Come join us for our monthly Astronomy talk!
Many of SJAA’s events, like this one, are public and free to attend, but if you’re enjoying what SJAA has to offer, consider becoming a paid member for only $20 per year: https://www.sjaa.net/membership/benefits-of-membership-2/
7:30pm to 8pm: Social time, come and mingle. We will have snacks and beverages.
Talk begins at 8pm.
Topic: Adaptive Optics for Telescopes Large and Small
Speaker: Professor Claire E. Max, UC Santa Cruz
In the past 20 years, adaptive optics (AO) technology to remove image blurring due to atmospheric turbulence has come a long way. In this talk I will describe the basic principles of AO and laser guide stars; a bit of AO history; its current status on 8-10m telescopes; and future plans. I will also discuss what AO can, and cannot, do to sharpen images on smaller telescopes (say a half meter or less). I'd like to hear whether anyone in the group has tried one of the amateur-level AO systems, and what their experience has been.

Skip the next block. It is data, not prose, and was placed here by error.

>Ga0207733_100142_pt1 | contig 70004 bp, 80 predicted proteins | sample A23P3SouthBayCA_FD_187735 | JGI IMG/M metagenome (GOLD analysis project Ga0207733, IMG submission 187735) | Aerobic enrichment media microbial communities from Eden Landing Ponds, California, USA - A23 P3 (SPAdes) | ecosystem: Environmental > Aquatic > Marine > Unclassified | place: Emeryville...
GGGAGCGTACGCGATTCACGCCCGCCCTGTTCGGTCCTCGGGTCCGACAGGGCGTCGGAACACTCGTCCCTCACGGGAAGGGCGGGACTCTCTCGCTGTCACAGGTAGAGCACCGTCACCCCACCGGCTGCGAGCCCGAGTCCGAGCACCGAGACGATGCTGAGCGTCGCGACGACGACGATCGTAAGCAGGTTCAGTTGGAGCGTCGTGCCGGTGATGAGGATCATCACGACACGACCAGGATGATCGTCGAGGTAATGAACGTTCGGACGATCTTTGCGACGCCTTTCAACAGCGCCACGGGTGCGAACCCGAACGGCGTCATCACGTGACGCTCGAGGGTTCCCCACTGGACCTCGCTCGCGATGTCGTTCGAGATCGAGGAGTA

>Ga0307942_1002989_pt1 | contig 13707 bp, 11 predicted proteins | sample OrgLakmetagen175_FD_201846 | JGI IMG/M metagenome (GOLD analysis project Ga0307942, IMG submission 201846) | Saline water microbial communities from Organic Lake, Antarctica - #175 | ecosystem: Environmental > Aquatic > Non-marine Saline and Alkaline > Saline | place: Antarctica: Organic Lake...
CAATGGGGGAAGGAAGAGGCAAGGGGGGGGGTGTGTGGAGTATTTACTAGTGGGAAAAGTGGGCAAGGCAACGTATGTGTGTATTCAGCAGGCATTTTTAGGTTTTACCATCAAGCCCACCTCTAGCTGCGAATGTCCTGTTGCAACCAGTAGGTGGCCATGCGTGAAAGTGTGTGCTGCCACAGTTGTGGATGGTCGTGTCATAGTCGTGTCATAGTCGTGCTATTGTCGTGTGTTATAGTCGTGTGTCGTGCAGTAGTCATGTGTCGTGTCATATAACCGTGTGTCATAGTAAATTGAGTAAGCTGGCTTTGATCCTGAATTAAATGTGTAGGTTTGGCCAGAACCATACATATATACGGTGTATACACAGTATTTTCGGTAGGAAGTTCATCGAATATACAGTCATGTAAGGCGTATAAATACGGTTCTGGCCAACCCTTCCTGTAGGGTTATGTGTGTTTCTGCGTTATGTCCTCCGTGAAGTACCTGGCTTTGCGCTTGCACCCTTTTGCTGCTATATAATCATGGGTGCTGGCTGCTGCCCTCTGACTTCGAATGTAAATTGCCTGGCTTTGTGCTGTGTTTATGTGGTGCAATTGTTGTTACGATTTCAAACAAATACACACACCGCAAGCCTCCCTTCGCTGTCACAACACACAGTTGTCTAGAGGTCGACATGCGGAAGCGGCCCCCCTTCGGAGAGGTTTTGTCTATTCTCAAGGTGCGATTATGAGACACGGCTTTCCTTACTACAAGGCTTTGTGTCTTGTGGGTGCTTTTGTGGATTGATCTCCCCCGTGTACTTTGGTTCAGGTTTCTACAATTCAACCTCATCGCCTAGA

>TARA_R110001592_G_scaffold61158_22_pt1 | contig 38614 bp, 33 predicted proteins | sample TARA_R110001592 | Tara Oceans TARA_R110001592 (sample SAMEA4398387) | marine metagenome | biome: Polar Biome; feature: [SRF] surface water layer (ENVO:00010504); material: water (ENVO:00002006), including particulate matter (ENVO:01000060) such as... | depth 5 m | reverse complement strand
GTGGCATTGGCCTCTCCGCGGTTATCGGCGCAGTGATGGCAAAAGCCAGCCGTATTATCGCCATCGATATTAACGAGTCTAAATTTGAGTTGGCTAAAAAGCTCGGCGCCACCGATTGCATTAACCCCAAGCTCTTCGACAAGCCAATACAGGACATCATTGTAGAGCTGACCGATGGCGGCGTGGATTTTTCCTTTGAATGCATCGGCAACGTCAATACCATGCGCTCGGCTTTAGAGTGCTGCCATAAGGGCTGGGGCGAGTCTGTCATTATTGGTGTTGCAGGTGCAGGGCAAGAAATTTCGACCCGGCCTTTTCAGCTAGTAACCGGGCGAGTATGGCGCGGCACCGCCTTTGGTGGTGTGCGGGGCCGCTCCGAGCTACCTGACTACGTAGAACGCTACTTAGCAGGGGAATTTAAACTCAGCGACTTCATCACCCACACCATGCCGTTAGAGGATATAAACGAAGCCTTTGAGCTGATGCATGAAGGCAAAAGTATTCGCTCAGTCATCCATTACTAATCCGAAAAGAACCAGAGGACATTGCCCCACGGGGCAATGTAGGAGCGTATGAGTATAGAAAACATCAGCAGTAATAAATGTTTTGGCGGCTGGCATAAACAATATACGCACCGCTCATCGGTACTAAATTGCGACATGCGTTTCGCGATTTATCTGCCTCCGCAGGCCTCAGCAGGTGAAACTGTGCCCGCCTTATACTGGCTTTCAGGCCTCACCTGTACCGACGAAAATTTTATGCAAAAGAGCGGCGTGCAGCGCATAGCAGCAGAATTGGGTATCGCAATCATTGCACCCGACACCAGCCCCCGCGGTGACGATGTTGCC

Claire Max is the Bachmann Professor of Astronomy and Astrophysics at the University of California, Santa Cruz, where she is Director of the University of California Observatories. She graduated from Radcliffe College (A.B.) and Princeton University (Ph.D.), and was a postdoc at UC Berkeley. Dr. Max was a physicist at the Lawrence Livermore National Laboratory for many years, where she was the founding director LLNL's branch of the Institute of Geophysics and Planetary Physics. At UCSC she was a founder and Director of the Center for Adaptive Optics, an NSF Science and Technology Center.
Dr. Max's current research interests include adaptive optics, laser guide stars, and their use for studies of nearby galaxy mergers and active galactic nuclei.
Dr. Max is a member of the National Academy of Sciences, the American Academy of Arts and Sciences, and the California Academy of Sciences. She was recipient of the Ernest O. Lawrence Award in Physics by the US Department of Energy in 2004, the James Madison Medal of Princeton University in 2009, and the American Astronomical Society's Joseph Weber Award for Instrumentation in 2016. She is a Fellow of the American Physical Society, the SPIE, and the American Association for the Advancement of Science.